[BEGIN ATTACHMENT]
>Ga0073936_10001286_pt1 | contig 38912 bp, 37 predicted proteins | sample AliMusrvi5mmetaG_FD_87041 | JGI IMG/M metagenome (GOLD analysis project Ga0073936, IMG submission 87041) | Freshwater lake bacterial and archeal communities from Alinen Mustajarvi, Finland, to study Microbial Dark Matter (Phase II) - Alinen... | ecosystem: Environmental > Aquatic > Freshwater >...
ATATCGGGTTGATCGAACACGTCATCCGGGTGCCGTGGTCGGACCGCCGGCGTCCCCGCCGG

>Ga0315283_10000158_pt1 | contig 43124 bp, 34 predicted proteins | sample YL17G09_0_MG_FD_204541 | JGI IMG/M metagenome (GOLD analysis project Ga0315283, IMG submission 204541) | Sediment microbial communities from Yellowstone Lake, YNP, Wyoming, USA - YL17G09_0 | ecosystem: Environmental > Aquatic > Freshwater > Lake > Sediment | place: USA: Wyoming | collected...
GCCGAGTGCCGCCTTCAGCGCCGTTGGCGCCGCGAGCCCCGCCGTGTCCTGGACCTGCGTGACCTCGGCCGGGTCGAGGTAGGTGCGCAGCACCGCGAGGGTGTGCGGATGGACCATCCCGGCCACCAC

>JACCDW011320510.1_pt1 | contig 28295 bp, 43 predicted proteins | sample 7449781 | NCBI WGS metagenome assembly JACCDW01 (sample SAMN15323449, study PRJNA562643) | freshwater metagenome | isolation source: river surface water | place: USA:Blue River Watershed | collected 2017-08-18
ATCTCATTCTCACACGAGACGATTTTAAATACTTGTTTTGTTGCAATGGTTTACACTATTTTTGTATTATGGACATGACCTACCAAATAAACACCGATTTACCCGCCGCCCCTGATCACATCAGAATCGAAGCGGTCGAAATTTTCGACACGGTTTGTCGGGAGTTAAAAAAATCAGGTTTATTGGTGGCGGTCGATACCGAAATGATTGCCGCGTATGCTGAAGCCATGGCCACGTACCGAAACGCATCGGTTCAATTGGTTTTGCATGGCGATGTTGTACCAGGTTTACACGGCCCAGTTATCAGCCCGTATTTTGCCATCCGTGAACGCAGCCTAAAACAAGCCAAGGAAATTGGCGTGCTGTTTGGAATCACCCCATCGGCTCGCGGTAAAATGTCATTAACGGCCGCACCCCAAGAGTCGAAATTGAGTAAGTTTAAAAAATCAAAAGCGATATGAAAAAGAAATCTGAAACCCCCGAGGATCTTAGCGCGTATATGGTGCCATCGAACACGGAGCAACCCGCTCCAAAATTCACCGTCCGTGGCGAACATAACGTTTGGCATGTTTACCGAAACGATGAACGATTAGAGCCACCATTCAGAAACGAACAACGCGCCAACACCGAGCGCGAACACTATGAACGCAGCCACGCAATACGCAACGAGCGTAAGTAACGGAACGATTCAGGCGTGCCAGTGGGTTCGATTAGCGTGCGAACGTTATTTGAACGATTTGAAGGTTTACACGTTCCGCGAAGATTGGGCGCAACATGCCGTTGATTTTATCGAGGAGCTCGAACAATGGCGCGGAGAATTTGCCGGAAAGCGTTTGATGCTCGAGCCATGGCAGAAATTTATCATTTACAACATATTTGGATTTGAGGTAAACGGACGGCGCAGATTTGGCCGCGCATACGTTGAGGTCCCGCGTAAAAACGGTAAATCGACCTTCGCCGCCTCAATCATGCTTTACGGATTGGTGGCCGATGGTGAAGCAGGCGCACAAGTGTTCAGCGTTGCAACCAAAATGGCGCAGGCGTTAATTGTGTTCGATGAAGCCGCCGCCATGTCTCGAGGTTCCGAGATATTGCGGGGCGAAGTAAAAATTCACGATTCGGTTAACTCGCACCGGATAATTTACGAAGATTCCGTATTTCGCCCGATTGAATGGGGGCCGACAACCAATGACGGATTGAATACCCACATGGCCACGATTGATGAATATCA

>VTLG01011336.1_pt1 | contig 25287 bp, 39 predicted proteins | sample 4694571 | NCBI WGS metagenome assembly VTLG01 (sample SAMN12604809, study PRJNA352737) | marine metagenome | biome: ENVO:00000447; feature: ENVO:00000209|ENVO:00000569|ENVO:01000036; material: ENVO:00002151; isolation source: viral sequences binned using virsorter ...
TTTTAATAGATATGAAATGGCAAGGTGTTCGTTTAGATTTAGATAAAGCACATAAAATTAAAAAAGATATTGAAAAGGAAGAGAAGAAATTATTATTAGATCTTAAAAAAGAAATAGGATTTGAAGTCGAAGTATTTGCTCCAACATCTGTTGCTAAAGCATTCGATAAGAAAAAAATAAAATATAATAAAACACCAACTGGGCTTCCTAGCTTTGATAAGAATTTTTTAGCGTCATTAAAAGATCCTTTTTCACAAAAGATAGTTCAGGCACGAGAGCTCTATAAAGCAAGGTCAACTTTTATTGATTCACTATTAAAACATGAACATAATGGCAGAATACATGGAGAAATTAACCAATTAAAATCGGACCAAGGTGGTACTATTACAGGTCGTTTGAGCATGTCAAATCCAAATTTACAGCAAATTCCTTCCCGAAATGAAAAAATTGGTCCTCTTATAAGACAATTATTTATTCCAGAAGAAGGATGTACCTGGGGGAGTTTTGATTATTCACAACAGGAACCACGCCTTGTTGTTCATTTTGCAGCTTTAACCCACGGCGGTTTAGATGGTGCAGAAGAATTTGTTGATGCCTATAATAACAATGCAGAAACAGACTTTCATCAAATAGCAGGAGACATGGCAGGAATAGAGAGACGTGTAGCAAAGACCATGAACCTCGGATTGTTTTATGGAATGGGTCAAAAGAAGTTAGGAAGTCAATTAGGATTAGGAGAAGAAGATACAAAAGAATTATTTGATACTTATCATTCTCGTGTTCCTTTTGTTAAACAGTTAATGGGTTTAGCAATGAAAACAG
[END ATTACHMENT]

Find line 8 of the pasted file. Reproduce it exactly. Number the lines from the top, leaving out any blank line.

TTTTAATAGATATGAAATGGCAAGGTGTTCGTTTAGATTTAGATAAAGCACATAAAATTAAAAAAGATATTGAAAAGGAAGAGAAGAAATTATTATTAGATCTTAAAAAAGAAATAGGATTTGAAGTCGAAGTATTTGCTCCAACATCTGTTGCTAAAGCATTCGATAAGAAAAAAATAAAATATAATAAAACACCAACTGGGCTTCCTAGCTTTGATAAGAATTTTTTAGCGTCATTAAAAGATCCTTTTTCACAAAAGATAGTTCAGGCACGAGAGCTCTATAAAGCAAGGTCAACTTTTATTGATTCACTATTAAAACATGAACATAATGGCAGAATACATGGAGAAATTAACCAATTAAAATCGGACCAAGGTGGTACTATTACAGGTCGTTTGAGCATGTCAAATCCAAATTTACAGCAAATTCCTTCCCGAAATGAAAAAATTGGTCCTCTTATAAGACAATTATTTATTCCAGAAGAAGGATGTACCTGGGGGAGTTTTGATTATTCACAACAGGAACCACGCCTTGTTGTTCATTTTGCAGCTTTAACCCACGGCGGTTTAGATGGTGCAGAAGAATTTGTTGATGCCTATAATAACAATGCAGAAACAGACTTTCATCAAATAGCAGGAGACATGGCAGGAATAGAGAGACGTGTAGCAAAGACCATGAACCTCGGATTGTTTTATGGAATGGGTCAAAAGAAGTTAGGAAGTCAATTAGGATTAGGAGAAGAAGATACAAAAGAATTATTTGATACTTATCATTCTCGTGTTCCTTTTGTTAAACAGTTAATGGGTTTAGCAATGAAAACAG